Speak unto the children of Israel, and say unto them, When ye come into the land which I give you, then shall the land keep a sabbath unto the LORD.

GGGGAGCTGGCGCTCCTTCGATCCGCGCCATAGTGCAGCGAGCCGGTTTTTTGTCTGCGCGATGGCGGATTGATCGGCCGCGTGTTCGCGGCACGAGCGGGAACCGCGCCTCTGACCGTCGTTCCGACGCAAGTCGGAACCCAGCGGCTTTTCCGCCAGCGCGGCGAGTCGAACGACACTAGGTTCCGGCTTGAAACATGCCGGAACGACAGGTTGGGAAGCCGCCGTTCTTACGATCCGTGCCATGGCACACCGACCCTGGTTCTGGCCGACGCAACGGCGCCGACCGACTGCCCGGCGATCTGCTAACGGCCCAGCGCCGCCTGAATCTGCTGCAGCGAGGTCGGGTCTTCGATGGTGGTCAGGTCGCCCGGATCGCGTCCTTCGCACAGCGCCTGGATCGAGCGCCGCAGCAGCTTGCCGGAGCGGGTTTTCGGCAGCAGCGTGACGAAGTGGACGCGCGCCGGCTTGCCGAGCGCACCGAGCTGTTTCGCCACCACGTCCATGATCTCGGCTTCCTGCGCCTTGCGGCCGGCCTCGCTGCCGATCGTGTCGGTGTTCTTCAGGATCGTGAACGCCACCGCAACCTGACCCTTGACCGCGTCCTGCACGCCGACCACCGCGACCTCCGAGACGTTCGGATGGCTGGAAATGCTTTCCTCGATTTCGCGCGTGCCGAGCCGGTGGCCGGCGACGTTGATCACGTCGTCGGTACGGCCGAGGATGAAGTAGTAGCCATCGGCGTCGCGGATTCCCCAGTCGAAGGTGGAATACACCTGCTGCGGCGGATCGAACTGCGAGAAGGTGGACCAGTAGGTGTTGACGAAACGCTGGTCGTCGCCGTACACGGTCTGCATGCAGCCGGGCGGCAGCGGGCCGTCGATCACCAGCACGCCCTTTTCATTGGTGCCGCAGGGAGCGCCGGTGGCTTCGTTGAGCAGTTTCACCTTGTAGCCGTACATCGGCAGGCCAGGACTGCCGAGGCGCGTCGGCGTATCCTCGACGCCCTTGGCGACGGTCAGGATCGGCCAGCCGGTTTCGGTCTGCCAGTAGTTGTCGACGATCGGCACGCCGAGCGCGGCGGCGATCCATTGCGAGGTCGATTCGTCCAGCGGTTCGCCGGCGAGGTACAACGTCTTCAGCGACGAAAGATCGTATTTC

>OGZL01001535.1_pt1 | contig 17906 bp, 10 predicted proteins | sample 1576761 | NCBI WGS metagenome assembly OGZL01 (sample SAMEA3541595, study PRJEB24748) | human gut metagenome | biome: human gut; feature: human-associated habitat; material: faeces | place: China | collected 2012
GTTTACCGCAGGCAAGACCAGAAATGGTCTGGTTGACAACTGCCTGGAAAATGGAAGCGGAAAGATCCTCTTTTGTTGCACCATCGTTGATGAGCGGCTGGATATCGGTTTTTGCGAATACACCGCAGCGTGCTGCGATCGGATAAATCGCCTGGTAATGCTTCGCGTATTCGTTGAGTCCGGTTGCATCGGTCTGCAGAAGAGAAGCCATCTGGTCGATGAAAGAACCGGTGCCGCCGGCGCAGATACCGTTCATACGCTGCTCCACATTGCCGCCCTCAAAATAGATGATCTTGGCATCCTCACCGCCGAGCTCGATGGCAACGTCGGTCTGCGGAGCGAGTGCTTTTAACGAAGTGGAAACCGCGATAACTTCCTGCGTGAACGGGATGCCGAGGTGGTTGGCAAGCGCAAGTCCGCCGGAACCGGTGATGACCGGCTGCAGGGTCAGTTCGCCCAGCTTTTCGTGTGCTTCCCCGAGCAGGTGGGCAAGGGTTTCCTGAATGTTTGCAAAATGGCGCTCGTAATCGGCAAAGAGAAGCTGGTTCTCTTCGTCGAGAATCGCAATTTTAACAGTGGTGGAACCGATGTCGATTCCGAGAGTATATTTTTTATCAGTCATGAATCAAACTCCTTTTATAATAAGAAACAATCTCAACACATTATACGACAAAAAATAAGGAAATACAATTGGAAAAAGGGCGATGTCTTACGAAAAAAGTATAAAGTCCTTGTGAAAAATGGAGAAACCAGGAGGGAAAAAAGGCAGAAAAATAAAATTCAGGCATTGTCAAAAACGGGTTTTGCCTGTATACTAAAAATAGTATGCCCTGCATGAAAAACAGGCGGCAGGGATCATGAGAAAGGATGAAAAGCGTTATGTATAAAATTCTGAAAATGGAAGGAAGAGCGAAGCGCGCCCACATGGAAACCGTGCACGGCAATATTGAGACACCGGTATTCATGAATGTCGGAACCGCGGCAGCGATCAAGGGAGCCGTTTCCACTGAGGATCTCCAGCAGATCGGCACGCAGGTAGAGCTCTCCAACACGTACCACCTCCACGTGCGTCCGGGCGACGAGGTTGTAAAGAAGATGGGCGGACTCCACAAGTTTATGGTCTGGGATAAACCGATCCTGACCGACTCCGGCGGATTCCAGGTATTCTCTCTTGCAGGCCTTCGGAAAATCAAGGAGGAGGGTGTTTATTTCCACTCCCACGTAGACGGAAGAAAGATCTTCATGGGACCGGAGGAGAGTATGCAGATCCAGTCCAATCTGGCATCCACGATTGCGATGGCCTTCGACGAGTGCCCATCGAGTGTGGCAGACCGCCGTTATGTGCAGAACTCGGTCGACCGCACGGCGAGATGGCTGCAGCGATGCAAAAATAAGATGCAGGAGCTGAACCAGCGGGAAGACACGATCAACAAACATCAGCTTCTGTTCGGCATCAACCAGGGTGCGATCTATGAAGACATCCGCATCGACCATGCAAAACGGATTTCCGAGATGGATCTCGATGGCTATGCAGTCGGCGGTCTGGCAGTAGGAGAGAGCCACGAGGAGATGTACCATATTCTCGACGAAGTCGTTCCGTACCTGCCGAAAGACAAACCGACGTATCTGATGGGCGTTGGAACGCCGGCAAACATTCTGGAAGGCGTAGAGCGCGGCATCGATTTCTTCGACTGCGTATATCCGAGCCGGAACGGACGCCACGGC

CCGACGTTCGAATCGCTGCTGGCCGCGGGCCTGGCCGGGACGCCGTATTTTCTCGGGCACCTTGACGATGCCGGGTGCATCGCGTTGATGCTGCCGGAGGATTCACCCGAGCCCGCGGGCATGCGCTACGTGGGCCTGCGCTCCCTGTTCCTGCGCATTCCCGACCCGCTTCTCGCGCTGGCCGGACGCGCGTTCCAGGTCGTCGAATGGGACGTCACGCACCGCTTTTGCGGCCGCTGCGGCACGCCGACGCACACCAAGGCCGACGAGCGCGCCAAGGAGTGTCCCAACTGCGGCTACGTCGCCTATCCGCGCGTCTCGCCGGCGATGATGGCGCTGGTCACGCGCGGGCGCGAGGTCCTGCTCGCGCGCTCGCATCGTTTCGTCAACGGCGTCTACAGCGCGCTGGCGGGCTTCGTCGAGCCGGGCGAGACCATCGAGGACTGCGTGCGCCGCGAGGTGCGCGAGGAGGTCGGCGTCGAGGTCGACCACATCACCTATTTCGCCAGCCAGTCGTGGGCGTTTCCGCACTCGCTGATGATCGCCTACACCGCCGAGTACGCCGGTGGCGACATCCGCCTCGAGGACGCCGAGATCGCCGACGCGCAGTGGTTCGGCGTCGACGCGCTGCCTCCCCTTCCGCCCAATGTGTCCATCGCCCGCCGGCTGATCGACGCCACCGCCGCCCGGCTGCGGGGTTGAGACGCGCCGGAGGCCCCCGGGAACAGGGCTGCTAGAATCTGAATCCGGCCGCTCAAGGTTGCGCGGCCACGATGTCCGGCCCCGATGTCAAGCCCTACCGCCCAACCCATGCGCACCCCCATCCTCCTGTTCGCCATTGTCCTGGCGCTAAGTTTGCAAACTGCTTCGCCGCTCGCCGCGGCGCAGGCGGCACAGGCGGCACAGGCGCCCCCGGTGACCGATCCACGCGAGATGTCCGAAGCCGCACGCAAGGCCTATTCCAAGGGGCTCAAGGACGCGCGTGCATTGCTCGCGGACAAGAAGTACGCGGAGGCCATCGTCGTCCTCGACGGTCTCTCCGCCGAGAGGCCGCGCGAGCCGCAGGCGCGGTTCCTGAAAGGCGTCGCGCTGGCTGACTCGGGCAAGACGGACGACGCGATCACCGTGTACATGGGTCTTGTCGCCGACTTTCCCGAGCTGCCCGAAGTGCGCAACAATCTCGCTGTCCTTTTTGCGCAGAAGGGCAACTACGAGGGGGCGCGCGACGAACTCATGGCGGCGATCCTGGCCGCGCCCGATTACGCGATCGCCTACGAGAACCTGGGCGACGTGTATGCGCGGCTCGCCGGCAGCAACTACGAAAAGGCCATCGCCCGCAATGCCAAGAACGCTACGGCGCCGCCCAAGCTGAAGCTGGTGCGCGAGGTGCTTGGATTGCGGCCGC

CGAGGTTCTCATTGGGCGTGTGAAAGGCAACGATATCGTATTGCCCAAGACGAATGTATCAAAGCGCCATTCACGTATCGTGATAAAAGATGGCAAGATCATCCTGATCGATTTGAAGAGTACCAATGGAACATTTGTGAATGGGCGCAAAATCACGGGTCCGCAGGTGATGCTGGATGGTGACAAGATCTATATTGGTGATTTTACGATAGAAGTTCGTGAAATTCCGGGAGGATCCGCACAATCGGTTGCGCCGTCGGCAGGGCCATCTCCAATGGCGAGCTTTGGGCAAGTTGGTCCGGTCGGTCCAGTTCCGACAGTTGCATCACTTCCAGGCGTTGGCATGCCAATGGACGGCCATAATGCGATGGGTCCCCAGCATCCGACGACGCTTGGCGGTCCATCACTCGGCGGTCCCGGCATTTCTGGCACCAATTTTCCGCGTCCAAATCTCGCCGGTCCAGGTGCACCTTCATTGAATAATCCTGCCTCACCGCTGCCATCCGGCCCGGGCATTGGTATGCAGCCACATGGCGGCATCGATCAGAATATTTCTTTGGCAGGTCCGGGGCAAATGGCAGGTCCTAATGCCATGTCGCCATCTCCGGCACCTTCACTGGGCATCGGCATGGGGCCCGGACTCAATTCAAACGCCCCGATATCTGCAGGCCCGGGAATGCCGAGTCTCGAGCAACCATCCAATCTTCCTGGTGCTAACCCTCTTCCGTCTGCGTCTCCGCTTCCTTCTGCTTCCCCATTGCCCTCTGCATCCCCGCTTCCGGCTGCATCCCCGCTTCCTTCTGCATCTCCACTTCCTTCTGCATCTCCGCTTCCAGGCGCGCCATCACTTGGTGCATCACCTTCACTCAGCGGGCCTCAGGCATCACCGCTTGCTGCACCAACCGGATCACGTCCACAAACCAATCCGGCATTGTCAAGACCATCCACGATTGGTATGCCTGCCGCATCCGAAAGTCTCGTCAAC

2. keep a sabbath unto the Lord] The land shall rest in the seventh year, as man rests on the seventh day, the sabbath. This idea is not expressed in Exodus 23:10 f., but may be implied there in the command immediately following with reference to the sabbath in Leviticus 25:12.Verses 2-7. - The sabbath of the seventh year could only be observed when ye come into the land which I give you. The habit of making no distraction in the seventh year during the whole of the life in the wilderness may have led to the neglect of the law after the settlement in Canaan. Another excuse for the neglect may have been a difficulty which would have presented itself of fixing the date from which to count up to the seventh year, as different parts of the land were conquered at different times. According to the law, from New Year's Day of the seventh year (the 1st of Tisri, which occurred about the middle of September) to the following New Year's Day, there was to be neither sowing nor pruning, reaping or gathering. The expression, Neither shalt thou gather the grapes of thy vine undressed, would be more literally rendered, the grapes of thy Nazarite vine, the vine with its unpruned tendrils, being likened to the Nazarite with his unshorn locks. As to sowing and reaping, an exception was made with respect to the barley sown and reaped for the Passover sheaf, and the wheat sown and reaped for the Pentecost loaves. The spontaneous fruits of the earth, and they were very large in the rich fields of the valleys and plains, were to be the property of all alike, whether the owners of the land or not, "that the poor of thy people might eat" (Exodus 23:11). And what was left by man was to be food for the cattle and beasts of the field. The cessation of agricultural labours must have served, and may have been intended to serve, as an encouragement to mercantile pursuits, as well as to the study of the Divine Law (Deuteronomy 31:10-13). The Feast of Tabernacles of the seventh year was specially appointed by Moses as a day for reading the Law to the assembled people (Deuteronomy 31:10-13). And the Mishna appoints the following passages of Deuteronomy to be read on that day: - Deuteronomy 1:1-6; Deuteronomy 6:4-8; Deuteronomy 11:13-22; Deuteronomy 14:22; Deuteronomy 15:23; Deuteronomy 17:14; Deuteronomy 26:12-19; Deuteronomy 27, 28. ('Mish. Sotah.,' 7:8). The other ordinance connected with the sabbatical year, the release of debts to the poor (Deuteronomy 15:1-6), was, like the fifth commandment, made of none effect by rabbinical traditions - notably by one which required a debtor, when his creditor said, "I remit," to insist that nevertheless he should accept payment. The moral purpose of the sabbath of the seventh year is well drawn out by Keil: - "In the sabbatical year the land which the Lord had given his people was to observe a period of holy rest and refreshment to its Lord and God, just as the congregation did on the sabbath day; and the hand of man was to be withheld from the fields and fruit gardens from working them that they might yield their produce for his use. The earth was to be sacred from the hand of man, exhausting its power for earthly purposes as his own property, and to enjoy the holy rest with which God had blessed the earth and all its productions after the Creation. From this, Israel, as the nation of God, was to learn, on the one hand, that although the earth was created for man, it was not merely created for him to draw out its power for his own use, but also to be holy to the Lord and participate in the blessed rest; and on the other hand, that the great purpose for which the congregation of the Lord existed did not consist in the uninterrupted tilling of the earth, connected with bitter labour in the sweat of the brow (Genesis 3:17, 19), but in the peaceful enjoyment of the fruits of the earth, which the Lord their God had given them and would give them still, without the labour of their hands, if they strove to keep his covenant and satisfy themselves with his grace." "Cause a blemish," i.e., inflict a bodily injury. This is still further defined in the cases mentioned (breach, eye, tooth), in which punishment was to be inflicted according to the jus talionis (see at Exodus 21:23.).